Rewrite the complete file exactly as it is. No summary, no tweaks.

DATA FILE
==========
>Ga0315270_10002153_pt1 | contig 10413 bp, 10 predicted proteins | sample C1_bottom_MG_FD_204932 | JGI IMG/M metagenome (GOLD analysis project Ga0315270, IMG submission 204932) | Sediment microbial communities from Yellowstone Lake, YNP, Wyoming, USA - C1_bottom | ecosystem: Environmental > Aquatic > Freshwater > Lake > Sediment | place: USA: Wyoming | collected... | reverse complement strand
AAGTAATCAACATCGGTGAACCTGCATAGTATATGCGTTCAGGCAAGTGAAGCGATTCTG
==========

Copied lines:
>Ga0315270_10002153_pt1 | contig 10413 bp, 10 predicted proteins | sample C1_bottom_MG_FD_204932 | JGI IMG/M metagenome (GOLD analysis project Ga0315270, IMG submission 204932) | Sediment microbial communities from Yellowstone Lake, YNP, Wyoming, USA - C1_bottom | ecosystem: Environmental > Aquatic > Freshwater > Lake > Sediment | place: USA: Wyoming | collected... | reverse complement strand
AAGTAATCAACATCGGTGAACCTGCATAGTATATGCGTTCAGGCAAGTGAAGCGATTCTG